Urban floods, which continue to cost lives and property, are a result of government’s failure to implement physical planning guidelines as cities face a high rate of illegal constructions in disaster-prone areas, Nation on Sunday has established.
According to city councils, most people affected by floods in cities constructed their structures in risky areas such as along river banks.
Councils say enforcement of the law against illegal settlers has always been a challenge due to lack of capacity.
About two weeks ago, floods swept away houses, bridges and roads in Lilongwe, leaving a number of households, especially in places such as Kawale, Kaliyeka and Mchesi, homeless with six people confirmed dead.
This is the second-year running that the capital city has faced floods. Last year, floods devastated townships such as Areas 47 and 49.
Blantyre, Mzuzu and Karonga town were lso affected by floods, and in 2015, floods claimed about 10 lives in Blantyre.
But Mzuzu University town planning and development expert Mtafu Manda blames the challenge cities are facing on urbanisation and poor implementation of physical plans.
“The cities are growing rapidly and authorities are unable to provide land for housing. The city councils, Lands Department and Malawi Housing Corporation delay to provide plots in the right places at the right prices, and at the right times. People cannot wait for bureaucracy,” he said.
Lilongwe City Council (LCC) told Nation on Sunday that the floods are man-made because people have put up structures in undesirable places such as river banks.
The council said most of the affected areas were encroached on and that efforts to evict people from the ‘stolen land’ have often faced resistance from communities.
According to LCC directorate of planning and development officer Hastings Mumba, the council has issued over 1 000 notices—to have illegal housing demolished but to no avail.
“All those people the floods affected, we did not approve their developments. It is people who just grab the land, but now the good thing is that, on the side of the council, we have evidence that we have already served them with notices and the Area 49 case includes senior people who defied our order and in the end were affected by floods,” he said.
He bemoaned lack of cooperation from illegal householders to move out of the danger zones, saying the council has had running battles with people, especially in Mchesi and Kawale townships, which have a number of houses constructed along Lilongwe and Mchesi rivers.
He said just recently people encroached on a low-lying land behind Kamuzu Central Hospital, which lies along Lilongwe River, but the council had to use police to demolish the structures.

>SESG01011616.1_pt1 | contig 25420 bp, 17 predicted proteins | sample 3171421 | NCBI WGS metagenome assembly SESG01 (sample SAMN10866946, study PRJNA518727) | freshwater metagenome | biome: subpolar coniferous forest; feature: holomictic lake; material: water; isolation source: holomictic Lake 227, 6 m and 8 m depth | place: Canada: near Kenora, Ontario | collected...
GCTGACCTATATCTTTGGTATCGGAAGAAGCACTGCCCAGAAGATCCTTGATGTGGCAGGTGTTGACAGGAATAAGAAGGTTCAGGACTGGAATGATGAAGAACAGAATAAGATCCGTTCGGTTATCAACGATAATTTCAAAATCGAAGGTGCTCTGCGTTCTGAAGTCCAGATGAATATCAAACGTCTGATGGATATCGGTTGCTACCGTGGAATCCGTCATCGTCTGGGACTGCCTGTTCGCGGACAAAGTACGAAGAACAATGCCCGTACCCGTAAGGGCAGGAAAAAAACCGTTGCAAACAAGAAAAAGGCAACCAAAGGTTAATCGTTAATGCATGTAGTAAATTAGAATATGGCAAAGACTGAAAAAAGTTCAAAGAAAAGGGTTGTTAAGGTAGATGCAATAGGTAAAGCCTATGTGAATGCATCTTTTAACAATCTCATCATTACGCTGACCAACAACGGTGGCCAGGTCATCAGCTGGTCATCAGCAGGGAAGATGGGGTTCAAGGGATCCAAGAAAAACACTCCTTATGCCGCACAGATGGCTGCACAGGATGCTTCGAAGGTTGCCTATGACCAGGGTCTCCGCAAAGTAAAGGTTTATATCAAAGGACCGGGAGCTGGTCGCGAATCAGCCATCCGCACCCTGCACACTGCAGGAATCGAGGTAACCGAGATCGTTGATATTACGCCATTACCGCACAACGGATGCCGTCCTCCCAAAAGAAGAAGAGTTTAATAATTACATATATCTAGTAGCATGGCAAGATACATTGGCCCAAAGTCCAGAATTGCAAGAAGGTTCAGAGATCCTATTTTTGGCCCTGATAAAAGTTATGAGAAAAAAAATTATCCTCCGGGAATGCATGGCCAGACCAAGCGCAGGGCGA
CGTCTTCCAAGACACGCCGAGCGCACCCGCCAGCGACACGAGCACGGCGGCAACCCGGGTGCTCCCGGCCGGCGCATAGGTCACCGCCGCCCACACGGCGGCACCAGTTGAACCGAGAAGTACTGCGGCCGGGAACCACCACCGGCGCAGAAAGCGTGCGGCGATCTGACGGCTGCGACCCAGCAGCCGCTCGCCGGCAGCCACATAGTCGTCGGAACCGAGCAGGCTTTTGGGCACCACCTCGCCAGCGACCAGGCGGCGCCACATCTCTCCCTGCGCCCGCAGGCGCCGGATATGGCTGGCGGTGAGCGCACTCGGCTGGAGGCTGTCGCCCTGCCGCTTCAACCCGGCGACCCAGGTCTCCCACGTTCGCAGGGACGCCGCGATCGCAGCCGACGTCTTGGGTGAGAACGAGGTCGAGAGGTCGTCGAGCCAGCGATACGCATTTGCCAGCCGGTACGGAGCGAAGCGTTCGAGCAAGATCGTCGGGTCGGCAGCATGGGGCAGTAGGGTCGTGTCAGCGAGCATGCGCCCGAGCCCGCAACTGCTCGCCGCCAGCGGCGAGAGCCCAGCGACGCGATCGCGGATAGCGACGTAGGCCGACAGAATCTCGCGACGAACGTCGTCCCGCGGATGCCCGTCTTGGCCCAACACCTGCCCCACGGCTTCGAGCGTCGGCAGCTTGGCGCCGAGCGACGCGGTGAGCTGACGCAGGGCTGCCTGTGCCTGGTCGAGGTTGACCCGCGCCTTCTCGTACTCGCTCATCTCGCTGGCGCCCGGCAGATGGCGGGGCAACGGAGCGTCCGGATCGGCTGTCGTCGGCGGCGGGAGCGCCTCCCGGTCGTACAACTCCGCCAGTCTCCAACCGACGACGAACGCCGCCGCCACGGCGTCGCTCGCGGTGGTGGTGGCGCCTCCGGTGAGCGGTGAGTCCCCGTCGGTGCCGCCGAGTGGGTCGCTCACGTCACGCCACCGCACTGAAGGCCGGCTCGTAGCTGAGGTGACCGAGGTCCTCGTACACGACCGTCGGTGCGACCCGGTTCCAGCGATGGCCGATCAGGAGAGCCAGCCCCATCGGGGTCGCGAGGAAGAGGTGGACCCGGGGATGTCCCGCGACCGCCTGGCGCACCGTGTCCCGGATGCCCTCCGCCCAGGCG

“Another problem is the weakness of the Town Planning Law, because the law says if you build illegally it asks you to use your own money to remove your illegal developments, it doesn’t say the city council should come and demolish we only demolish if you fail to do so after 30 days. So can you imagine how many people can use their money to demolish their own things?” Mumba added.
A Nation on Sunday tour of affected areas such as Mtandire, Kawale, Mchesi and Kaliyeka revealed that most of the affected places had houses constructed about five metres from the river banks, in extreme cases, while others were constructed 10 to 15 metres away.
Kawale based-Eliza Mbewe, a victim of the December 2017 floods, said she had to construct near the river bank because it was the only place she found.
But, she said, she is aware of the city’s notice to demolish their structure?
In Mzuzu, city authorities have failed to carry out a demolition exercise because of communities resistance.
The city’s director of planning and development Alexander Chirambo said illegal construction is widespread in the city’s residential, commercial and industrial sites.
He said the situation calls for political will to end the culture of lawlessness where people construct without approval.
Blantyre City Council (BCC) public relations manager Anthony Kasunda said the high urbanisation rate is fuelling encroachment.
According to Kasunda, encroachment in reserved areas such as Soche Hill remains a long standing concern to the council, which also faces resistance to deal with illegal dwellers.
He cited the recently vacated injunction obtained by some residents, restraining the council from demolishing structures and re-locating people from the encroached Soche Hill to safer grounds, as part of the resistance.
The BCC relocation plan comes barely days after Vice-President Saulos Chilima toured flood-prone areas in Blantyre, where he ordered the council to act swiftly in relocating residents from flood-prone areas.
Chilima expressed disappointment that people were still constructing houses along river banks, a case of Chimwankhunda and Ndirande which were also hit with flashfloods in January 2015.